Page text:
At the second pass through Dry Lake we hit our one hiccup of the race. My faster pace and the crowded shuttles meant my parents hadn’t arrived at the aid station, which meant that I didn’t have the warm clothes, bottles, and headlamp batteries I needed before I climbed back into the high country. For a moment I sat, bewildered, as Chad frantically searched for a spot with enough cell reception to find out where everyone was. I was freezing, stuck, and my stomach had turned sour again. I could almost see the mental demons slithering over the frozen ground toward me, stalking me. Then, unbidden, a quote from Nickademus Hollon’s Tour des Geants race report exploded into my brain: “I accidentally kicked a rock hard with my right foot then. The pain opened my eyes right up and I repeated to myself: This is the best possible thing that could possibly happen to me right now.”[i]
This is the best thing that could possibly happen to me right now! I stretched my fingers out in front of me, made fists, then relaxed. I got a cup full of hot salted broth from the woman at the aid counter, then a second. My stomach began to settle – the best thing that could happen right now. Chad worked his hands over my calves, and a few of the knots began to loosen – the best thing that could possibly happen right now – then he moved me to a warming tent. My fingers thawed, and I stopped shivering. The best possible thing that could possibly happen to me right now! Hollon’s statement is not true in its essence, but it can be made to be true. My parents arrived, and the gear transition was fast and seamless. I hugged them hard. Those hugs were the last thing I needed before vanishing into the dark. This is the best possible thing that could possibly happen to me right now.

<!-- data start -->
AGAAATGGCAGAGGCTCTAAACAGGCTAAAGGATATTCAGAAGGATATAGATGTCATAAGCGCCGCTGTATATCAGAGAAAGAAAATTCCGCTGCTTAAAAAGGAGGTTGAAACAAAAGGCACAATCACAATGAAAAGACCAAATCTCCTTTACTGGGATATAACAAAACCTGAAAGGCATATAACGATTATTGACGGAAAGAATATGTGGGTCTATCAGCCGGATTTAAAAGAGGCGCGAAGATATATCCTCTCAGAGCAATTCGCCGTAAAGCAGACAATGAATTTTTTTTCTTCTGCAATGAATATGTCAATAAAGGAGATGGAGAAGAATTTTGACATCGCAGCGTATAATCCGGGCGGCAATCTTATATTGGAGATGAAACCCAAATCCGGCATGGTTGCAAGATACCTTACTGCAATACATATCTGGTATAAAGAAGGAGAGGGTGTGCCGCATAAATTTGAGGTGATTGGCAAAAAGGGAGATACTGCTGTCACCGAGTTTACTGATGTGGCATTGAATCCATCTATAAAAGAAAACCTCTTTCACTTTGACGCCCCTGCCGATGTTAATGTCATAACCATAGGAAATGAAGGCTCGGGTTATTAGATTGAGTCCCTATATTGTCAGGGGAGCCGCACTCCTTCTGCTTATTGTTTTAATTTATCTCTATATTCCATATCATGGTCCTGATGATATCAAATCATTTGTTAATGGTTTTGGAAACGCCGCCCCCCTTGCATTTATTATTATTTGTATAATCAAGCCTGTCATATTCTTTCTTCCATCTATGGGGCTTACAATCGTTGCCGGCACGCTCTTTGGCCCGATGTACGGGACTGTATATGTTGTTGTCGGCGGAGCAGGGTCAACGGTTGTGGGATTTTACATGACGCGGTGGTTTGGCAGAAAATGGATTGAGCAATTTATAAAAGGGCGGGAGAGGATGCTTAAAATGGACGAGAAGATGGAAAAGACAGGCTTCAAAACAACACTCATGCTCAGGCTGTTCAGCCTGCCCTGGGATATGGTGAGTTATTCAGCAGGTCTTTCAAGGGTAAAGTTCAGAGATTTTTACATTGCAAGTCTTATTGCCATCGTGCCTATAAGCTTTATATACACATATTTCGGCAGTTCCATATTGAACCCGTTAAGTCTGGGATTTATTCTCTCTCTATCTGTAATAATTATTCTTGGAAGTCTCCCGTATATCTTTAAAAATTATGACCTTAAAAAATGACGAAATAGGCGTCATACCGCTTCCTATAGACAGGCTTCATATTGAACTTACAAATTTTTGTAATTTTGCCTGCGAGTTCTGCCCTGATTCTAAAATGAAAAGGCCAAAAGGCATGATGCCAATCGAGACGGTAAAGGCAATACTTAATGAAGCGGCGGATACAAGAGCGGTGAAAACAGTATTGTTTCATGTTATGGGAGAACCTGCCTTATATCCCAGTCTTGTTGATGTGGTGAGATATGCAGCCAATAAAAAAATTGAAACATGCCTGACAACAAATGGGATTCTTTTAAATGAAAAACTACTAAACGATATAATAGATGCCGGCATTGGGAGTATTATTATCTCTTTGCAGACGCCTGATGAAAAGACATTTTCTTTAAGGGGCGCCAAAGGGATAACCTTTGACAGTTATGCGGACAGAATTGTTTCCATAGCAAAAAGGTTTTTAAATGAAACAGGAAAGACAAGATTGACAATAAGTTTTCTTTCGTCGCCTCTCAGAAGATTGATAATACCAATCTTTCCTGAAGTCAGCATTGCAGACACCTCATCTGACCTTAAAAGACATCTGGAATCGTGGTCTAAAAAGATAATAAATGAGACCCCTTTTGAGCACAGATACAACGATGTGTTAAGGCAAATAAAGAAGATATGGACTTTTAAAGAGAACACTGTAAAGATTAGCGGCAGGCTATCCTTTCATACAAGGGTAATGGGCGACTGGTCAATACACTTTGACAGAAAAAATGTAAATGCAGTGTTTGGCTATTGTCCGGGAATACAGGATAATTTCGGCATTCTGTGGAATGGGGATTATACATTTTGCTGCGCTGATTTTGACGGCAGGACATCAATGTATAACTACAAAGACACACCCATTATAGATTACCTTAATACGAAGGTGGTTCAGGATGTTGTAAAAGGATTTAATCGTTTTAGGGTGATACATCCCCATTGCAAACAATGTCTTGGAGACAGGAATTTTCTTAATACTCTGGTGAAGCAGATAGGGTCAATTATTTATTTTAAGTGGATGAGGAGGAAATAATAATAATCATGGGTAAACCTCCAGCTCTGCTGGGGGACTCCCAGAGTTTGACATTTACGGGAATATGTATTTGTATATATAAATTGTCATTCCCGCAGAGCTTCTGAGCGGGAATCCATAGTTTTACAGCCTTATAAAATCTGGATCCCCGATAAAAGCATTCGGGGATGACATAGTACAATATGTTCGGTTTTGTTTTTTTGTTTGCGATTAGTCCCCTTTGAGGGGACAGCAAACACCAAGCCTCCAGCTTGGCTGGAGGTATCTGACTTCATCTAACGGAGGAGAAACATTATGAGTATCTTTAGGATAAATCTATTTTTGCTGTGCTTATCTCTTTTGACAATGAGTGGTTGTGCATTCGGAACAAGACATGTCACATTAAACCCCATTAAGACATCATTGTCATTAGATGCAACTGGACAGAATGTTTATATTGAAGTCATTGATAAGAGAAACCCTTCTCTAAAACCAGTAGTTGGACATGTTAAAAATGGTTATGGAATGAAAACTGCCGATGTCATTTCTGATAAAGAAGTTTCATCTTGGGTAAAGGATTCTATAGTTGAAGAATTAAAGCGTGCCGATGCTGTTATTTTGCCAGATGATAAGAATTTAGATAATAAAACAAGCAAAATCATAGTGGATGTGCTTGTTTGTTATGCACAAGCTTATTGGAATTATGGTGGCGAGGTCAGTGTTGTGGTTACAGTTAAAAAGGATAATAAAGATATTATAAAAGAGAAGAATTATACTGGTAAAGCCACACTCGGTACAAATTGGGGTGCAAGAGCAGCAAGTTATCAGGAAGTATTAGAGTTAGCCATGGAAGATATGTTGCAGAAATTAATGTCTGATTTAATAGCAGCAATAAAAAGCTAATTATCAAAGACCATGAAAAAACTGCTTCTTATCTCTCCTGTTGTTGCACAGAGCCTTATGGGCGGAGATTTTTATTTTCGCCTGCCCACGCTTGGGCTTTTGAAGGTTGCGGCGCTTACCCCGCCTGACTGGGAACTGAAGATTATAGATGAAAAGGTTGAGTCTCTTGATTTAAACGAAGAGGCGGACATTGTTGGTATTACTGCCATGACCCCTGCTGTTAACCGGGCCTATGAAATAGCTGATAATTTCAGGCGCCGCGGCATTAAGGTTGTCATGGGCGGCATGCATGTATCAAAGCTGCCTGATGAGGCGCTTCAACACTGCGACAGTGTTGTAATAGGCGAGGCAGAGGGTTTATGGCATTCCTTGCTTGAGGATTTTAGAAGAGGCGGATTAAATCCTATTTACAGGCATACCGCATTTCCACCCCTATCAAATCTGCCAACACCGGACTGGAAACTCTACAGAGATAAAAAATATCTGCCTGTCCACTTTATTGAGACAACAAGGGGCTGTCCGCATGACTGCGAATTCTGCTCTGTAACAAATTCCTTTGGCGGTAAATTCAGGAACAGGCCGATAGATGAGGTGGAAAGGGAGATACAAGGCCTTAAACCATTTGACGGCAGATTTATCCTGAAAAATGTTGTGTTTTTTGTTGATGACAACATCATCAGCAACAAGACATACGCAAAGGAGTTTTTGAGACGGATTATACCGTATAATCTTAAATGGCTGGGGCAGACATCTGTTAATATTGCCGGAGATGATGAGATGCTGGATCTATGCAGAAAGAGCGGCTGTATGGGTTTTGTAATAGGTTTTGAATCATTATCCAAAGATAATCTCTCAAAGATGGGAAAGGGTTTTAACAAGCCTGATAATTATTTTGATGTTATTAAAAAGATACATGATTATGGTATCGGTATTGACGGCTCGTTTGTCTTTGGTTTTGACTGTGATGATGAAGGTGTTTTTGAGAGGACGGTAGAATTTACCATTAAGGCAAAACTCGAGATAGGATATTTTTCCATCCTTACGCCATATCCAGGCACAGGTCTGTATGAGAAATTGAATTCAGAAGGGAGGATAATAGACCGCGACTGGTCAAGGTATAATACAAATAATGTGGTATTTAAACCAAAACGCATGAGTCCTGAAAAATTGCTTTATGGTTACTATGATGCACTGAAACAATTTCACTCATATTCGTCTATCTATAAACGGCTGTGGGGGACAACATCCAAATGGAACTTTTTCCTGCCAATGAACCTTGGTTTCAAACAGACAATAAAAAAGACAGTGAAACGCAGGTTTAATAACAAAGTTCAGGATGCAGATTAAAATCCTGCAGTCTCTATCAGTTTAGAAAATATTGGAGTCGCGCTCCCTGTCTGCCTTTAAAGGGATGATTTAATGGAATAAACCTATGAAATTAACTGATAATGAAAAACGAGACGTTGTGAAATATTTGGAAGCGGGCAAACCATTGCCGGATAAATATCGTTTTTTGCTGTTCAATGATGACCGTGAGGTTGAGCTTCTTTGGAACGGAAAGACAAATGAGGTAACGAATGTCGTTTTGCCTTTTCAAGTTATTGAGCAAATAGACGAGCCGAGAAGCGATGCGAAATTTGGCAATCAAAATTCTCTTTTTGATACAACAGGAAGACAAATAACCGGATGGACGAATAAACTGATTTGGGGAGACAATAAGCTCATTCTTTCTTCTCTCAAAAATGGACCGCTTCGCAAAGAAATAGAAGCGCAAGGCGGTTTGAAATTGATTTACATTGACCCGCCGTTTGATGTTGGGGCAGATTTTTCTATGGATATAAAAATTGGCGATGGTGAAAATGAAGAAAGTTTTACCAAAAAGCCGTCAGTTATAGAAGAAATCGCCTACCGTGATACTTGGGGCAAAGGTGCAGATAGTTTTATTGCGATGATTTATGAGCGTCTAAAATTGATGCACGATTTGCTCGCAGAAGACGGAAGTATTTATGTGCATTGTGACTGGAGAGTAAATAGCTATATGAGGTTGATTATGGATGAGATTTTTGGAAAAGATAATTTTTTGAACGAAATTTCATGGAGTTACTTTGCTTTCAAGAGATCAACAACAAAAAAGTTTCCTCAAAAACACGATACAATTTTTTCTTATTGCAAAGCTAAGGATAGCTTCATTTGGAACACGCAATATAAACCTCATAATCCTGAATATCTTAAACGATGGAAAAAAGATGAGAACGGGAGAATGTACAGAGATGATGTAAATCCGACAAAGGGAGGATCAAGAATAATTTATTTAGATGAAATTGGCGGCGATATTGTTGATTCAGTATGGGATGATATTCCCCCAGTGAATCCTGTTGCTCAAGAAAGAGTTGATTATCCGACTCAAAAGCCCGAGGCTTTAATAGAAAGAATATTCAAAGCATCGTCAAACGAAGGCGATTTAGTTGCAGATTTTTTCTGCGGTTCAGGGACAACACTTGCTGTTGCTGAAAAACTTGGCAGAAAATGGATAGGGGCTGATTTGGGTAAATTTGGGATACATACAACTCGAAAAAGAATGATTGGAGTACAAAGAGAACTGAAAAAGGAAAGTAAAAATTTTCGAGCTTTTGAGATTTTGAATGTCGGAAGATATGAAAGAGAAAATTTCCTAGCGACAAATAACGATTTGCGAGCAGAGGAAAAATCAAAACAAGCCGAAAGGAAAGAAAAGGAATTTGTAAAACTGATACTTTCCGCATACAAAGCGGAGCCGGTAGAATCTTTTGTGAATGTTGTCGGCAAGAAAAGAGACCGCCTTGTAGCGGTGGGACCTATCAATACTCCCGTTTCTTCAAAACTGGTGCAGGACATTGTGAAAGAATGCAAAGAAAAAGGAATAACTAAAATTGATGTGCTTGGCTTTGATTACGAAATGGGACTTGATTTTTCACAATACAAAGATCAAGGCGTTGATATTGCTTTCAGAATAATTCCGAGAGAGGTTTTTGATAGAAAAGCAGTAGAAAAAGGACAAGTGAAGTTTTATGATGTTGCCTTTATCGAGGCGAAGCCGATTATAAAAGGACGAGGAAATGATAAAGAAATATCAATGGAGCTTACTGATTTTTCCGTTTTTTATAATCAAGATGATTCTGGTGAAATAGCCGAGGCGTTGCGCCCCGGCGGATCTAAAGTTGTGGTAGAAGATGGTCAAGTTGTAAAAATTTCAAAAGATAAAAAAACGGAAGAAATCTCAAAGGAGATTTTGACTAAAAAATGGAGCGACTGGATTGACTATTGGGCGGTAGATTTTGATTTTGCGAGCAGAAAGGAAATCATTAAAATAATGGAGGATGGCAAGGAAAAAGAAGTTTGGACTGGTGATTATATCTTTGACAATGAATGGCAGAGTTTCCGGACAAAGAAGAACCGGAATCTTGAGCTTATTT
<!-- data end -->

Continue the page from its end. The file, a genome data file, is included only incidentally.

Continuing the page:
I climbed back to Summit Lake as the world slowly brightened. At altitude my energy evaporated again. The aid station was supposed to be eighty-two miles in. I’ve learned over many races that even at my worst, even at altitude, I can still walk consistent twenty-minute miles. My aspirational goal of a twenty-four hour finish was long out of reach, but I still had my sights set on a sub-thirty hour buckle. The course was supposed to be one hundred three miles, meaning the remaining twenty-one miles would take me at worst seven hours. It was 6:58 AM. I would just make it. To reassure myself, I asked a volunteer how far it was to the finish. He looked at his sheet, adding up distances from one aid to the next. “Not far now,” he said. “Twenty-five miles to go.”
In that moment I felt the world closing in. I rebelled. There’s no fucking way I’ve worked this hard to miss a thirty-hour finish! I have to make up a fucking hour twenty over then next twenty-five. That’s seventeen minute pace, no, 16:48. Shit. 10,000 ft for the next 15, and the next two aids will cost you time. Damn it. I don’t know if I can do that. Fuck. Go, go, go!